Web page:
Department of Urology, School of Medicine, Johns Hopkins University, Baltimore, Maryland.
Despite advances in screening and local therapy, prostate cancer remains the second most common cause of cancer related death among American men, with those having high grade disease being at highest risk for prostate cancer mortality. Here we identify the genes and cellular pathways that distinguish high grade from low grade pathologically localized prostate cancer.
Cancer cells from low grade (Gleason 3 + 3 = 6) or high grade (4 + 4 = 8) tumors of men with localized disease were isolated by laser capture micro-dissection. Expression profiling was conducted across 18,344 unique annotated genes and data were analyzed using packages from the R/Bioconductor project to determine differential gene expression and perform gene set enrichment analysis. Publically available expression data was retrieved and analyzed individually in the same manner and in cross platform meta-analyses.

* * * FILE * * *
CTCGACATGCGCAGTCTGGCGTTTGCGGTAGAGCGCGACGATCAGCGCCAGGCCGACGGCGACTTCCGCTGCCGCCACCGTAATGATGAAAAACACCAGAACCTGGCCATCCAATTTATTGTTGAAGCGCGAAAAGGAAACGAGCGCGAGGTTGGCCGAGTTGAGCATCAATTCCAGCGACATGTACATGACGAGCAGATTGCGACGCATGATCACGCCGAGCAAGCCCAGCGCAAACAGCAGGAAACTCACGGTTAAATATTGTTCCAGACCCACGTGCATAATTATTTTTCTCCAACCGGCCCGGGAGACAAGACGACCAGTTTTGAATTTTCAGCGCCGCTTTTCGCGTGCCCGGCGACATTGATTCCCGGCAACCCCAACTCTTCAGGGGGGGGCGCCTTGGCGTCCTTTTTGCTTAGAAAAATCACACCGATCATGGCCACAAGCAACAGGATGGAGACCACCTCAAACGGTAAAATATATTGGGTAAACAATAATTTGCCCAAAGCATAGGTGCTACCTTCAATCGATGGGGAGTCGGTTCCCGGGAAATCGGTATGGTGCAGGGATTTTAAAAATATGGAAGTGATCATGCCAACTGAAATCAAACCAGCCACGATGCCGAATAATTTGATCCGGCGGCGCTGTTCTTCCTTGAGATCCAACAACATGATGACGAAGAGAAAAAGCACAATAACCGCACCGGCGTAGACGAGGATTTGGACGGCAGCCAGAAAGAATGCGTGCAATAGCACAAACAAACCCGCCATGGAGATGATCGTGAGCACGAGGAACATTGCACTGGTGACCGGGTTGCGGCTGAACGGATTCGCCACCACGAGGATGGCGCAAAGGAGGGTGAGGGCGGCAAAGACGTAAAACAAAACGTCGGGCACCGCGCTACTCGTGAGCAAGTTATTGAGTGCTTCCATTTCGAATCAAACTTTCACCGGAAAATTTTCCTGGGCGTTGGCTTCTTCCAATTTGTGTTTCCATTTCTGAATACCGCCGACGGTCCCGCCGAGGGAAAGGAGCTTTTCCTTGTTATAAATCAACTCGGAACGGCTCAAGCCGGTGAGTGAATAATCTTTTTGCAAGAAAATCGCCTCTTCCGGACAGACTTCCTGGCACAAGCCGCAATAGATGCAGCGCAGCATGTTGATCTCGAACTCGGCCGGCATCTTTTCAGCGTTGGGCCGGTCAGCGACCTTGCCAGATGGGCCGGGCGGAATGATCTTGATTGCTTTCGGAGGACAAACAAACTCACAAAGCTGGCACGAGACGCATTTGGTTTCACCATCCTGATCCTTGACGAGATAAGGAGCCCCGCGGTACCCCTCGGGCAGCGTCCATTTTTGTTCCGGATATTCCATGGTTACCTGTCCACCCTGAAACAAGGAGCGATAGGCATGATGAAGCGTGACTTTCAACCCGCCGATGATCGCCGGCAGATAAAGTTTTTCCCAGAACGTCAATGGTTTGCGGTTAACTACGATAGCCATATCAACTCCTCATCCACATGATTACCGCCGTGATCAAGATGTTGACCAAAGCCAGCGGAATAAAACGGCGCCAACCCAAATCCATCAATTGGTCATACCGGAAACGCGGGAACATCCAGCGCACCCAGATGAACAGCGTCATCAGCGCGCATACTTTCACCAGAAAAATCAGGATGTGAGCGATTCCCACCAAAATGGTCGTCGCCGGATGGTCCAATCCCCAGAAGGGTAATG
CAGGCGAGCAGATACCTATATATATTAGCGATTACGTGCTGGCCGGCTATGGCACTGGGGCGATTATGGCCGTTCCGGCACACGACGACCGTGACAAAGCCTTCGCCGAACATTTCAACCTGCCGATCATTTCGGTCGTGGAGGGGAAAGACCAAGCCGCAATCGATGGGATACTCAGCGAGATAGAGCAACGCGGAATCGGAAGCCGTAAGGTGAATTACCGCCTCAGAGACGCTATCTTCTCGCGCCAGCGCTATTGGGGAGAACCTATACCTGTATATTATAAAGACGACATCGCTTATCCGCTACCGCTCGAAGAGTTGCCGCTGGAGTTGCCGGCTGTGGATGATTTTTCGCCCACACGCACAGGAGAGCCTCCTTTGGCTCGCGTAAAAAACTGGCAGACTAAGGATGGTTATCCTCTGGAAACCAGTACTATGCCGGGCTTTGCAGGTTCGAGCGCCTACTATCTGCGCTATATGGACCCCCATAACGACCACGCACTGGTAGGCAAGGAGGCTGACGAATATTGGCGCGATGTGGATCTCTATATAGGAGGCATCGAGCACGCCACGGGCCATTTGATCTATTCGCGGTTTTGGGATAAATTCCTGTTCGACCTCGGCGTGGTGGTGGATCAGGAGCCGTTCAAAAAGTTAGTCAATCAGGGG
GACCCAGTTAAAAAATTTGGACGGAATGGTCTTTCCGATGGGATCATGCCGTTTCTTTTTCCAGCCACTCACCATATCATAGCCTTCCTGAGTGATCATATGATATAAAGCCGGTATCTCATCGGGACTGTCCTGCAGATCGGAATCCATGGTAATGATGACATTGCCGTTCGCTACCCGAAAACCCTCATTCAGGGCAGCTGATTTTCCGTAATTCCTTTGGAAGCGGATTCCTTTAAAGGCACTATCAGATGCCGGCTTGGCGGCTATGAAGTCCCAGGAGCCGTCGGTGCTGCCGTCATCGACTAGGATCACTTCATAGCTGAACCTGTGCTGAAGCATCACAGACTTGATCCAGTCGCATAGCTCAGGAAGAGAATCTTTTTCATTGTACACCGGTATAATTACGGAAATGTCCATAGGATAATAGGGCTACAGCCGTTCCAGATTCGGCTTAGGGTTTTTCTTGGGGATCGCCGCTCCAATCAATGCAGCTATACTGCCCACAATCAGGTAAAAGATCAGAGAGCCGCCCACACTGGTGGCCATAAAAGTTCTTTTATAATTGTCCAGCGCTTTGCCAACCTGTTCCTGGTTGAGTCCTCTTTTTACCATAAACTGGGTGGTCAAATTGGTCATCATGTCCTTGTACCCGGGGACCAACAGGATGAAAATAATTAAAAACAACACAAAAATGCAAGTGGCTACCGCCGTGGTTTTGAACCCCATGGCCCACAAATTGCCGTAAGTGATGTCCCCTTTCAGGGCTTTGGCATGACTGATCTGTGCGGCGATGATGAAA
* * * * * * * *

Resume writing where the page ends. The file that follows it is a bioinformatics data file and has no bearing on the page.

Six hundred seventy genes were differentially expressed between Gleason sum 6 and 8 tumors with a false discovery rate of < 5% (P < 0.0014) including genes previously shown to mediate prostate cancer survival, proliferation, and metastasis. Functional themes associated with Gleason grade included developmental processes, signal transduction, chemokine and embryonic stem cell pathways with specific enrichment of the androgen receptor, EGFR, TNF-alpha, and Notch signaling cascades.
In addition to androgen receptor signaling, growth factor, and cytokine mediated pathways are active in clinically localized high grade prostate cancer. The availability of therapeutics that selectively target these pathways encourages the development of clinical trials for their selective use in the neoadjuvant or adjuvant setting in men at high risk for disease progression.
Ross AE, Marchionni L, Vuica-Ross M, Cheadle C, Fan J, Berman DM, Schaeffer EM. Are you the author?
Reference: Prostate. 2011 Feb 25. Epub ahead of print.